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It Gets Better: Sanctioning Routine Violence
Between the movement for marriage equality and the It Gets Better campaign, I’m just about ready to give up my membership in the LGBT community.
But I checked, and it turns out that I don’t have a membership card.
It’s not even about the smiling white faces inundating us with the message that all shall be well one day. That’s certainly annoying but it is the message that is dangerous. It serves to normalize political violence by telling us that it goes away as we get older.
Violence isn’t just a physical act. It is present in our cultures, institutions and meanings. Violence is political and politics is war by other means. Violence constitutes white privilege, unjust and unfair laws that target minorities, an immigration system that rips families apart, an economy where the rich get richer and poor get poorer, and every instance that the state creates and sustains categories of people. These are all acts of violence — violence sanctioned by the state through systemic racism, sexism, heterosexism, classism and colonialism.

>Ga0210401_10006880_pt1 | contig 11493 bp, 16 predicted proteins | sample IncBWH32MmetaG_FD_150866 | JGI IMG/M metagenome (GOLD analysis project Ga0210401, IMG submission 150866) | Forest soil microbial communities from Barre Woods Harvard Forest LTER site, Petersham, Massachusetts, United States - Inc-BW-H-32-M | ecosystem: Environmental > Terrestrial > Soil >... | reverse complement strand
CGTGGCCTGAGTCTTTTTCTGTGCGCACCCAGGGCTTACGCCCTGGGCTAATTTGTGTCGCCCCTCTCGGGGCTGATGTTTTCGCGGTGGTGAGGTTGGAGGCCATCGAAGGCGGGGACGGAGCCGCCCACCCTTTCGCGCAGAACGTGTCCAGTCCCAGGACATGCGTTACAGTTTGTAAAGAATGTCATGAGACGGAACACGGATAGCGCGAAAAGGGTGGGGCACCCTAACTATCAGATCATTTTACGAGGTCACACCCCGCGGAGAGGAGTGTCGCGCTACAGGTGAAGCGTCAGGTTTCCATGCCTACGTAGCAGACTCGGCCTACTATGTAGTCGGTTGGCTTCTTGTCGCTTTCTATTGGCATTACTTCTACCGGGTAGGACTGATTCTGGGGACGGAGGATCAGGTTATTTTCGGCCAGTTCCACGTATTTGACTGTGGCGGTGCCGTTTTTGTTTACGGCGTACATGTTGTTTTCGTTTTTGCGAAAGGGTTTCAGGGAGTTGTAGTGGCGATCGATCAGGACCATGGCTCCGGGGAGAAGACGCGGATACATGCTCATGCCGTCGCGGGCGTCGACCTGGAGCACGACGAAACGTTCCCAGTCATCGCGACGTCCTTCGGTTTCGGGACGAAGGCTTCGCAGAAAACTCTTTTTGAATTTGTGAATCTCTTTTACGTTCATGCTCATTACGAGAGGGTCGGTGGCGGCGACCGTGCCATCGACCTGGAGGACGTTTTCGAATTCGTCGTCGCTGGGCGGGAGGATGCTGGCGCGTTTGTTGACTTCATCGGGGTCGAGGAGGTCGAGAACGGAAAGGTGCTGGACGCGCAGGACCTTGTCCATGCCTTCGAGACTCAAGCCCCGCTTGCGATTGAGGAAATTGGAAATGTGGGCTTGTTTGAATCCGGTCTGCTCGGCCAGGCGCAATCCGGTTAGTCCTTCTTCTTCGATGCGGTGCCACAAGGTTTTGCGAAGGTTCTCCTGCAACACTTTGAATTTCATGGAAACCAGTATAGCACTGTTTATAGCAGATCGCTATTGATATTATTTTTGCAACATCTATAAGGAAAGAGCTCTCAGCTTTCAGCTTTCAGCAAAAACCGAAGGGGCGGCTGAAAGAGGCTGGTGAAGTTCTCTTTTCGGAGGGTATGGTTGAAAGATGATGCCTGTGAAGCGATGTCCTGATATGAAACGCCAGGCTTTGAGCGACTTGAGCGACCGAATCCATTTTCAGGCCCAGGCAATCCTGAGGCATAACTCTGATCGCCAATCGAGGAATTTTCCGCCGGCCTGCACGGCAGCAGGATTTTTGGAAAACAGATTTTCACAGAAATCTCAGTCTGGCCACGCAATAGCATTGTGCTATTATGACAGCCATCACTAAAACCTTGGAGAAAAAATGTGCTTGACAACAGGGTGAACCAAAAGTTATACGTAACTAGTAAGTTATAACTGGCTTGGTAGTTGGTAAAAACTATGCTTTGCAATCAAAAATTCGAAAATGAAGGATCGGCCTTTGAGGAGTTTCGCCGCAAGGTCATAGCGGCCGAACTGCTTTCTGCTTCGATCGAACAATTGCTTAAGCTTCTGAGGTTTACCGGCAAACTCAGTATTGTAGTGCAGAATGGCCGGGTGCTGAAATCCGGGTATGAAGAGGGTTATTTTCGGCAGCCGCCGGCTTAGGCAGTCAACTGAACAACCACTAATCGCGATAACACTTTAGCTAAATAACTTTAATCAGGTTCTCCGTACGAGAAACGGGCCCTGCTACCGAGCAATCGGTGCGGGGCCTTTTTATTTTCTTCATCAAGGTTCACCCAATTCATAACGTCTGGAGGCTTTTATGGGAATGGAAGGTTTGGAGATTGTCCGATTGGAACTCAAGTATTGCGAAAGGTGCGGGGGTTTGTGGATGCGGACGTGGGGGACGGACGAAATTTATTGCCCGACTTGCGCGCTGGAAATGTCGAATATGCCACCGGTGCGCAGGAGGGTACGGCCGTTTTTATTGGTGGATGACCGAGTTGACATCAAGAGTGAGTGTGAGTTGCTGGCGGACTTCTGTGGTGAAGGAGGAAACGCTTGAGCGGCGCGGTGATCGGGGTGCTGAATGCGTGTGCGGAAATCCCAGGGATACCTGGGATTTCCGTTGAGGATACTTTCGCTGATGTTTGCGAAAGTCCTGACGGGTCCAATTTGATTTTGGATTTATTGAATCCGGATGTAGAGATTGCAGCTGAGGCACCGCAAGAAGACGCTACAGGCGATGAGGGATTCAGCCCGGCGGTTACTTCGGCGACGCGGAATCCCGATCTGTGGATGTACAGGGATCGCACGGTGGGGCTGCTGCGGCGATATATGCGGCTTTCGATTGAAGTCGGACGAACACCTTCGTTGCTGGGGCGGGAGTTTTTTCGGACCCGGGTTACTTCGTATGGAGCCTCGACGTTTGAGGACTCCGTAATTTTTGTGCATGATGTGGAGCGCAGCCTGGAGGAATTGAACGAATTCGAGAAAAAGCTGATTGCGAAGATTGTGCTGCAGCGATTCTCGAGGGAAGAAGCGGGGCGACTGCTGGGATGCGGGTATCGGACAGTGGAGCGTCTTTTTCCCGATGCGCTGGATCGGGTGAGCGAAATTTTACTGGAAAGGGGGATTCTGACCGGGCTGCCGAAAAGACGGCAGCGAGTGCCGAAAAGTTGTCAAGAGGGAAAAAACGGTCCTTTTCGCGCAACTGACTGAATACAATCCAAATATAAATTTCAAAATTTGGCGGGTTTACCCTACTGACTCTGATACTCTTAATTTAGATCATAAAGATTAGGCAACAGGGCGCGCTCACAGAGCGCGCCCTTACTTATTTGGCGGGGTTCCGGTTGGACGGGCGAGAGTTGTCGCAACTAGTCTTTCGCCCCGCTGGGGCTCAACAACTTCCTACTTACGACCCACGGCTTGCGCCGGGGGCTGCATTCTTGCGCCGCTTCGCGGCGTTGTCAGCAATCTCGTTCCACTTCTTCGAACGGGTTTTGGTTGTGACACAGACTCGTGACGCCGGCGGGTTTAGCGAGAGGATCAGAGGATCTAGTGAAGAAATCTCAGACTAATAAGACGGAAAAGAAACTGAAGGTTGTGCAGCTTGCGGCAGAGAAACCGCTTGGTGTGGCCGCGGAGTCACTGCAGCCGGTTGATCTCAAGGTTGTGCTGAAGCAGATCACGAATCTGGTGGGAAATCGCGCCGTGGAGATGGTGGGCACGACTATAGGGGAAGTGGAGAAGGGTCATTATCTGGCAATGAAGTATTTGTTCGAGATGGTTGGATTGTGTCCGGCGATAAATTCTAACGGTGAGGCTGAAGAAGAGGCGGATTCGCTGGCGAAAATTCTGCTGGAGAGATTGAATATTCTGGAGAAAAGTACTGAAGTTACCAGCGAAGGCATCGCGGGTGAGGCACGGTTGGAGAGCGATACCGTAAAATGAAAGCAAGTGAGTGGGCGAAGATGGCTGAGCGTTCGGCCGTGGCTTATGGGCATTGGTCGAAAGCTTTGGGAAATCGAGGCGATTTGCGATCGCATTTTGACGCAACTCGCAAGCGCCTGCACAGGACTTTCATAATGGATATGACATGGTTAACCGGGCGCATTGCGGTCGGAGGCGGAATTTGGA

Violence is another site where we see the production and reproduction of power. This violence is the power to omit historical narratives of the Other from state archives. It includes the construction of the subject / object, self / other, us / them that creates majorities and minorities, and subsequently omits dissenting voices and counter-narratives from official History. Violence is then, the entire disciplining and normalization of social behavior and existence legitimated by the hegemonic state.
It’s no wonder that the head of the state has his own it gets better video. Big Gay just came out in support of Obama and his re-election campaign, while he smiles and keeps waging war against our families en route his European pub crawl. I’m also sure Big Gay has absolutely no idea what I’m talking about.
It is simple. It actually doesn’t get better for a vast majority of people. Lets start from there . You’ll learn to like it.*
*Shamelessly borrowing the quote from my new friend with the Montana Human Rights Network.